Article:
October 26, 2017
When you visit the Maritimes by sailing with Bay Ferries, you’re sure to hear about a few things again and again: the delicious seafood, the lighthouses, and the Bay of Fundy tides. What makes these tides so special, you ask? It’s the fact that they are the highest in the world! Of course, there’s more to the Bay of Fundy than just tides, it’s also home to rare whales and a place where history comes to life. If you’re interested in learning more about the Bay of Fundy, from the tides to the marine life and everything in between, you’ve come to the right place.
Simply put, the Bay of Fundy tides get high—really, really high. In fact, at their most extreme, the Bay of Fundy tides can reach an incredible 16 meters, or 53 feet. That’s taller than the lighthouse at Peggy’s Cove and the letters in the iconic Hollywood sign, as well as longer than the right whales found swimming in the Bay of Fundy waters. Consider for a moment that the average tidal range for most of the world’s oceans is one meter, and you’ll quickly see why the Bay of Fundy tides are so special. These tides occur, in part, because of the Bay’s unique funnel shape.
Whether you want to watch the tide water rush in, catch a before and after glimpse, or get out on the water, you’ll find plenty of opportunities around the Maritimes to take in the majesty of the Bay of Fundy and its tides.
The tidal bore is a rare tidal phenomenon that occurs in only a few locations around the world. During a tidal bore, a standing wave of water occurs at the front of the incoming tide. This wave travels upstream at speeds that can reach 15km per hour and against the natural current in the Bay of Fundy. This tide leaves thrilling rapids in its wake that can reach up to 12 feet high.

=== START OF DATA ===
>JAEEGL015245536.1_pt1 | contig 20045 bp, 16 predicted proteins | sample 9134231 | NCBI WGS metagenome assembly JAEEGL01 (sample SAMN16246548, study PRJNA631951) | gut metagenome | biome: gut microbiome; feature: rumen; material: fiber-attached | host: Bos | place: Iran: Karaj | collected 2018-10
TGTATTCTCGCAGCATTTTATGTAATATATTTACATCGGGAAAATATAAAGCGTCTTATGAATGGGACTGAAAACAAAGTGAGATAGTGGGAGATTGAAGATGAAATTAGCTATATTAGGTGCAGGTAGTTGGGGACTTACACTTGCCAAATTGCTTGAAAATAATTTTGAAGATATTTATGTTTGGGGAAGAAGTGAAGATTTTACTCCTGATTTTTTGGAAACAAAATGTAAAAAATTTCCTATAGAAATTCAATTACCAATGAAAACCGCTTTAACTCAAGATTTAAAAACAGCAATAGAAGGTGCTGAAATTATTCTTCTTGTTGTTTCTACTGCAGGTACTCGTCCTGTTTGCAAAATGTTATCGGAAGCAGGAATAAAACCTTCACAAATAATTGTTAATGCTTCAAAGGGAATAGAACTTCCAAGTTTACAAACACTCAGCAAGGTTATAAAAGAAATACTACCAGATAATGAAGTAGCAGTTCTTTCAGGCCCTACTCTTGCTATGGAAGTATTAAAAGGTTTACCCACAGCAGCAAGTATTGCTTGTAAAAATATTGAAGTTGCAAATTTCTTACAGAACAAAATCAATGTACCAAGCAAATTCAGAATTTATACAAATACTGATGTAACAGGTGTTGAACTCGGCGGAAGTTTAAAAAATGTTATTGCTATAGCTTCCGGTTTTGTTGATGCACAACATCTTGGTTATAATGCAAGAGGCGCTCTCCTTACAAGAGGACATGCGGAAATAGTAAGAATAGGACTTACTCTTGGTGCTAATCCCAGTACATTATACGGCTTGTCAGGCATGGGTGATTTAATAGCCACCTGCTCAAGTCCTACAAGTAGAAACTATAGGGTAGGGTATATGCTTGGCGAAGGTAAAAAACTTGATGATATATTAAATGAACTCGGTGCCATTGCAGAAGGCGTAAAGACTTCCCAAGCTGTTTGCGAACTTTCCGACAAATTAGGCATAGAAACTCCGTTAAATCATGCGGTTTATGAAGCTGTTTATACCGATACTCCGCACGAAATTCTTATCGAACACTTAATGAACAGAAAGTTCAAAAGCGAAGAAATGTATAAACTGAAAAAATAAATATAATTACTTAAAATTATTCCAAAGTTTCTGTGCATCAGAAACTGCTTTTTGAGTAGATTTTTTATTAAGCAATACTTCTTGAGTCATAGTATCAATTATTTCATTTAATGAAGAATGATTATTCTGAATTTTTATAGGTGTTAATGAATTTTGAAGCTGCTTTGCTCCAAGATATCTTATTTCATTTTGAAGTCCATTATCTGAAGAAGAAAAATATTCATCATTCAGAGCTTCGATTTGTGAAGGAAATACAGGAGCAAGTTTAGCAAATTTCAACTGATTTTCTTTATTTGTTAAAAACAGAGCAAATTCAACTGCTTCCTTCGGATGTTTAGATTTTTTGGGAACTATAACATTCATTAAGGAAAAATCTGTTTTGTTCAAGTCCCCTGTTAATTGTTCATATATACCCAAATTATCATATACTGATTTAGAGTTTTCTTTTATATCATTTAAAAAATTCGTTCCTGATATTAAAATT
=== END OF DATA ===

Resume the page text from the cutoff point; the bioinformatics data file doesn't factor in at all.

Typically, the best places to view the tidal bore are on small rivers that connect to the Bay of Fundy, such as the Salmon River in Truro, Nova Scotia, and the Shubenacadie River near South Maitland. In fact, in South Maitland, you’ll also find the Fundy Tidal Interpretive Centre, where you can learn more about the history and science behind the Bay of Fundy tides while watching the tidal bore roll in.
For those who would rather get up-close-and-personal with the Bay of Fundy tides, check out Tidal Bore Adventures. Here, you can ride the tidal bore in a rafting adventure you’ll never forget. These rafting trips also offer an opportunity to go mud sliding, which is a lot of fun and exactly what it sounds like! Tidal Bore Adventures also allows you to rent a Go-Pro camera to capture a first-person look at your exciting trip down the Shubenacadie River.
To gather a complete perspective on the Bay of Fundy tides, you’ll want to visit a location at low tide and then again at high tide. One of the best places to do this is in Hopewell Rocks, New Brunswick. Here, during low tide, you can actually walk on the ocean floor and take a closer look at the underwater eco-system of the region. You’ll also have an opportunity to walk under the Hopewell flowerpots. These towering statues of red sandstone are completely exposed during low tide and resemble giant flowerpots (hence the name). After your walk, check out the rest of the Hopewell Rocks Park, then return at high tide to see the places you walked mere hours earlier completely submerged by the rising tides of the Bay of Fundy.
A great way to experience the marine life living in the Bay of Fundy is by viewing them from the observation deck on Fundy Rose. While aboard this modern ferry, you can grab a meal, access the Wi-Fi, check out live entertainment, and more! In fact, to learn all about the fun you can have on Fundy Rose, be sure to check out our recent post, 10 Reasons to Take the Ferry This Fall.
The Bay of Fundy is an amazing natural wonder for this region, but it’s only the tip of the iceberg when it comes to Maritime adventures! To learn more about the exciting opportunities waiting for you on Canada’s East Coast, be sure to visit Explore the Maritimes today!